Letter to a Young Farmer
Letter to a Young Farmer

Letter to a Young Farmer

The world is slowly dying because we abuse it. We are killing each other with poison-laced foods we know to be unhealthy. You represent the kind of skill and affection we all need.

March 1 st 2011
Appears in Spring 2011

Dear Edwin,

You may not know it yet, but you are a beacon of faith, hope, and love. The fact that you want to farm means that you are joining hands with God in the work of nurturing, protecting, and cherishing the soil that makes all our living possible.

God is the first, the best, and the essential Farmer. As the Psalmist puts it in Psalm 65:9-13, God is constantly visiting the earth, watering and enriching it, providing people with grain, blessing the soil's growth, producing so much food that God's wagon overflows with rich abundance. Is it any wonder that the hills, meadows, and valleys "shout and sing together for joy"? God has made creation a delectable feast, and you get to help God as the host.

You should also know, however, that as a servant and witness to this Farmer God you will be surrounded by much darkness and derision. Very few people appreciate farmers or understand the work farmers do. Remember that you live in a country where there are more prison inmates than farmers. Too many people hear the word "farmer" only in the context of a joke or derogatory comment.

Scripture is the champion of farmers. The people who inhabited the biblical world were farmers. Several of its teachers and prophets, folks like Amos and Hosea, came from the ranks of farmers. It should not surprise you, then, that in one of the earliest biblical scenes we find God playing in the dirt. Genesis 2:7-19 records that God made the first human being by turning the soil around in his hands, gently breathing on it, so that this earthling could be a living being. But not just the human being—God works with the ground to make plants grow. He even forms the animals and birds out of the same ground.

Clearly, God loves dirt. He is on his knees in the soil, intimately involved in its countless bio-chemical processes, furthering life. It should amaze you to find God described here as a Gardener: "And the LORD God planted a garden in Eden, in the east" (Genesis 2:8). Of the many ways that God could have been described—as a warrior, king, or manager—Scripture here presents God as one who creates life not through violence or force but through planting flowers, grains, and trees. God is the Gardener and Farmer who waters and weeds the world. God is the Good Shepherd who provides for his sheep and searches for every lost lamb.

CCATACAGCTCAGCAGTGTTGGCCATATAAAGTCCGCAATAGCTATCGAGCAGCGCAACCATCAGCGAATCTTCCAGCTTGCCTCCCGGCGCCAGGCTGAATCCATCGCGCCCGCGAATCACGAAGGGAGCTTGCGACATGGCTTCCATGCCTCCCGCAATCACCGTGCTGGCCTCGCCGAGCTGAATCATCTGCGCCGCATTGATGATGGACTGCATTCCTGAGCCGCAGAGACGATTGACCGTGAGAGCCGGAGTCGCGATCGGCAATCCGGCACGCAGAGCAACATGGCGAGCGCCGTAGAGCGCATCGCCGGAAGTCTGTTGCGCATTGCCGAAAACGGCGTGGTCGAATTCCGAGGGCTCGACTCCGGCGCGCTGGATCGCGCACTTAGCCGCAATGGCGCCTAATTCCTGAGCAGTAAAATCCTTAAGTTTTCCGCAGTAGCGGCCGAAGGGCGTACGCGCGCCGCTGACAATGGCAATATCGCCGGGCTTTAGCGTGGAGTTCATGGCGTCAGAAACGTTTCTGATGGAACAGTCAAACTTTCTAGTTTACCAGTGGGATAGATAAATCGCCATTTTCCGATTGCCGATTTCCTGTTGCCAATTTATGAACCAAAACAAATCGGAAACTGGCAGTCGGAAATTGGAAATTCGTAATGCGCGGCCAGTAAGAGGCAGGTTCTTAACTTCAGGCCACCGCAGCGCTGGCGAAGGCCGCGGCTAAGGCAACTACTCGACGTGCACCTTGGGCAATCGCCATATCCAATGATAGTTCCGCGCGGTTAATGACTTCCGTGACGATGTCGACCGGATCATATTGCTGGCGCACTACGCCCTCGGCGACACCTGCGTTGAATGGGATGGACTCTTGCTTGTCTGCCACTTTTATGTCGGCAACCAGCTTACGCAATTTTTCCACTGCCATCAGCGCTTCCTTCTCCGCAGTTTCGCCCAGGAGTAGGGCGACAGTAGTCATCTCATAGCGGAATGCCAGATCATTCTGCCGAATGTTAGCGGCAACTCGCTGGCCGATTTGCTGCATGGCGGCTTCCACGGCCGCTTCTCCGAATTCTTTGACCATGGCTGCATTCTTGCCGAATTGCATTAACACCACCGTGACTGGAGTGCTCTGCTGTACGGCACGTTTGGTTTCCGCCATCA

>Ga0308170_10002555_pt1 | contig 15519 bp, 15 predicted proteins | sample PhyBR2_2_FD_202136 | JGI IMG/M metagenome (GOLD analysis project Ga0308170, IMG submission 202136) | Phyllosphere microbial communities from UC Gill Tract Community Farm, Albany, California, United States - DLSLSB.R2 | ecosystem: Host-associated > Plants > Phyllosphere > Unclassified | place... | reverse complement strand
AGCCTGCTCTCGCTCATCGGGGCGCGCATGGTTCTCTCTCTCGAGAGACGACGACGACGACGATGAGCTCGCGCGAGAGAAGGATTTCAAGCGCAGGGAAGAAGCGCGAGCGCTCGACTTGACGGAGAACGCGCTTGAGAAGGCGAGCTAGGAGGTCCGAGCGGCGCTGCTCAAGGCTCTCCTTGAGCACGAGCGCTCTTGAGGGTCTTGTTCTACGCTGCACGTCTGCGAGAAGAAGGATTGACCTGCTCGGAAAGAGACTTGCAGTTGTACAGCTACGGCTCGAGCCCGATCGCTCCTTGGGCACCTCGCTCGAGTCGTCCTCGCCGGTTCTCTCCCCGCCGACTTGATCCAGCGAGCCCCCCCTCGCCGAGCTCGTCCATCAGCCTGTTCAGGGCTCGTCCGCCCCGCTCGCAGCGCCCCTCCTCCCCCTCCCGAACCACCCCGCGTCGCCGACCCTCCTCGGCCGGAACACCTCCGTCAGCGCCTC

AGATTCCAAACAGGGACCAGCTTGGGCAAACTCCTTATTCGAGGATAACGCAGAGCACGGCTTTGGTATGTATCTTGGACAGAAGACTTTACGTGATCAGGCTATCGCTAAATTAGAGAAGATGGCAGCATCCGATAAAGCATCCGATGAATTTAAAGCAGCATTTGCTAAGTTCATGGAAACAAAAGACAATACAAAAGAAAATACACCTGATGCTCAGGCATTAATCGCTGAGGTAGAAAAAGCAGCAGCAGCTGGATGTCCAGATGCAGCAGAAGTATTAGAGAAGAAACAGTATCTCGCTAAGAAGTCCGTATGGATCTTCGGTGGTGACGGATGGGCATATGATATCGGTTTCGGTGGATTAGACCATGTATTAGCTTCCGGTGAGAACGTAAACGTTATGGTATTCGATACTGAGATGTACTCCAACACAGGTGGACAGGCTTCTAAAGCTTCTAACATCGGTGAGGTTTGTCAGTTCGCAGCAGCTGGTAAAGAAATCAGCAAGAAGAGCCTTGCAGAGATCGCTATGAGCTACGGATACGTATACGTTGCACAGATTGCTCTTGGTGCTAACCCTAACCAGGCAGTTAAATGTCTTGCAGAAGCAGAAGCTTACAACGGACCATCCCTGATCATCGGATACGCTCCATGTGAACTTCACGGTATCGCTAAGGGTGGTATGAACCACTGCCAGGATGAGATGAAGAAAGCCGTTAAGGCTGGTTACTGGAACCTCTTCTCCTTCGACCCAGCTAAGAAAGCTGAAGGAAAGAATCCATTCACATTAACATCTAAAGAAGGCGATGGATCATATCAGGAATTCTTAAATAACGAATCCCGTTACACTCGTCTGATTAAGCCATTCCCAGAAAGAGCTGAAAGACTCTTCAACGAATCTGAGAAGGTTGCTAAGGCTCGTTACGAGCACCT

God does not farm alone. He invites us to join in his farming work, and by doing so, to contribute to the beauty, fertility, and fragrance of the world. "The LORD God took the man and put him in the garden of Eden to till it and keep it" (Genesis 2:15). Farming work is not demeaning or cursed work. How could it be, since it is God's primordial work and joy? Eden means "delight," suggesting that our world is not supposed to be turned into a toxic dump. All our work, even when it is not farming work, should increase the experience of delight for every creature. As a farmer, you have the opportunity to grow and share God's love made delectable as food.

This brings us to the important question of the quality of the work. What kind of farming will you do? When you start out, you will be under intense pressure to farm with an industrial logic in mind. Industrial agriculture says that you must do whatever you can to increase productivity, even if it means that soils are degraded and eroded, waters are polluted, animals are abused, and agricultural workers are unjustly treated and compensated. You will be asked to go into great financial debt so that you can purchase equipment, infrastructure, seed, fertilizers, herbicides, steroids, growth hormones, and medicines. In a manner quite unlike God's farming techniques, the fertility of this sort of "farm" will have to be purchased, rather than drawn from soil that has been patiently and lovingly tended.

Farming does not have to be performed in a destructive or degrading manner. You can grow food in ways that honour the land and its eaters. But it will require you to get out of the industrial box. It will require you to forge partnerships with eaters (and perhaps the church) who care about how the food was grown and how the animals were raised. It will take greater attention, harder work, and more patience to understand how plants thrive and what keeps animals healthy. But in making this effort you will be joining with God's constant, caring ways with the world, ways that take no shortcuts and make no excuses.

The church needs you now more than ever before. The world is slowly dying because we abuse it. We are killing each other with poison-laced foods we know to be unhealthy. You represent the kind of skill and affection we all need if we are to learn to participate in God's healing, feeding, and reconciling of "all things, whether on earth or in heaven" (Colossians 1:20). You open the possibility for the church to see itself as involved in the soul and soil business. You forge an indispensable path in which we may live into the image of God the Farmer.

Norman Wirzba

Topics: Vocation
Norman Wirzba
Norman Wirzba

Norman Wirzba is the Gilbert T. Rowe Distinguished Professor of Christian Theology and Senior Associate Dean for Institutional and Faculty Advancement at Duke Divinity School. He is also a Senior Fellow at Duke’s Kenan Institute for Ethics. He is the author of numerous books including Way of Love, From Nature to Creation, Living the Sabbath, and The Paradise of God. His Food and Faith: A Theology of Eating has recently appeared in a Second Edition.


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